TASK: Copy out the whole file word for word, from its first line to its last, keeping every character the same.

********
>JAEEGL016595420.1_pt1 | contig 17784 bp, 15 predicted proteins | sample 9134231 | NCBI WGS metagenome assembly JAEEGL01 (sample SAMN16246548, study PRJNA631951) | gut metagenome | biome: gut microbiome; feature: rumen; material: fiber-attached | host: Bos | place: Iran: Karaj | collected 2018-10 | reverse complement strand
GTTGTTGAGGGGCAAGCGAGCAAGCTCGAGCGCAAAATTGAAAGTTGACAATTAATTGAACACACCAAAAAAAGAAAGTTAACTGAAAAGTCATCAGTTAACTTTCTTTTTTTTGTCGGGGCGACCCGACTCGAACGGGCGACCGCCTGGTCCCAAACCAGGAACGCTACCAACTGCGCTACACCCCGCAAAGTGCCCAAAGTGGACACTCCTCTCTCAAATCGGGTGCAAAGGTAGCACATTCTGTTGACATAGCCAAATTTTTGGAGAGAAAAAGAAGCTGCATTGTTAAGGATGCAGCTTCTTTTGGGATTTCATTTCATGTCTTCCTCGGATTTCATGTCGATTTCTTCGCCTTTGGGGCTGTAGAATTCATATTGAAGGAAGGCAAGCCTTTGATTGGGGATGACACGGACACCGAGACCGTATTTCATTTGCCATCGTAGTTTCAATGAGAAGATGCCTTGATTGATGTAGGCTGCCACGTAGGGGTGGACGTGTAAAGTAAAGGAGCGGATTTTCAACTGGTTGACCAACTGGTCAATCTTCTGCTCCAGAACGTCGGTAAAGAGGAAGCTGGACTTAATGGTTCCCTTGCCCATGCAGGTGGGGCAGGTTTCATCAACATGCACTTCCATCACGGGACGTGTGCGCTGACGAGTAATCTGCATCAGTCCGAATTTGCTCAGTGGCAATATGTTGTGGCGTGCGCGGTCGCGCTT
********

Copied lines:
>JAEEGL016595420.1_pt1 | contig 17784 bp, 15 predicted proteins | sample 9134231 | NCBI WGS metagenome assembly JAEEGL01 (sample SAMN16246548, study PRJNA631951) | gut metagenome | biome: gut microbiome; feature: rumen; material: fiber-attached | host: Bos | place: Iran: Karaj | collected 2018-10 | reverse complement strand
GTTGTTGAGGGGCAAGCGAGCAAGCTCGAGCGCAAAATTGAAAGTTGACAATTAATTGAACACACCAAAAAAAGAAAGTTAACTGAAAAGTCATCAGTTAACTTTCTTTTTTTTGTCGGGGCGACCCGACTCGAACGGGCGACCGCCTGGTCCCAAACCAGGAACGCTACCAACTGCGCTACACCCCGCAAAGTGCCCAAAGTGGACACTCCTCTCTCAAATCGGGTGCAAAGGTAGCACATTCTGTTGACATAGCCAAATTTTTGGAGAGAAAAAGAAGCTGCATTGTTAAGGATGCAGCTTCTTTTGGGATTTCATTTCATGTCTTCCTCGGATTTCATGTCGATTTCTTCGCCTTTGGGGCTGTAGAATTCATATTGAAGGAAGGCAAGCCTTTGATTGGGGATGACACGGACACCGAGACCGTATTTCATTTGCCATCGTAGTTTCAATGAGAAGATGCCTTGATTGATGTAGGCTGCCACGTAGGGGTGGACGTGTAAAGTAAAGGAGCGGATTTTCAACTGGTTGACCAACTGGTCAATCTTCTGCTCCAGAACGTCGGTAAAGAGGAAGCTGGACTTAATGGTTCCCTTGCCCATGCAGGTGGGGCAGGTTTCATCAACATGCACTTCCATCACGGGACGTGTGCGCTGACGAGTAATCTGCATCAGTCCGAATTTGCTCAGTGGCAATATGTTGTGGCGTGCGCGGTCGCGCTT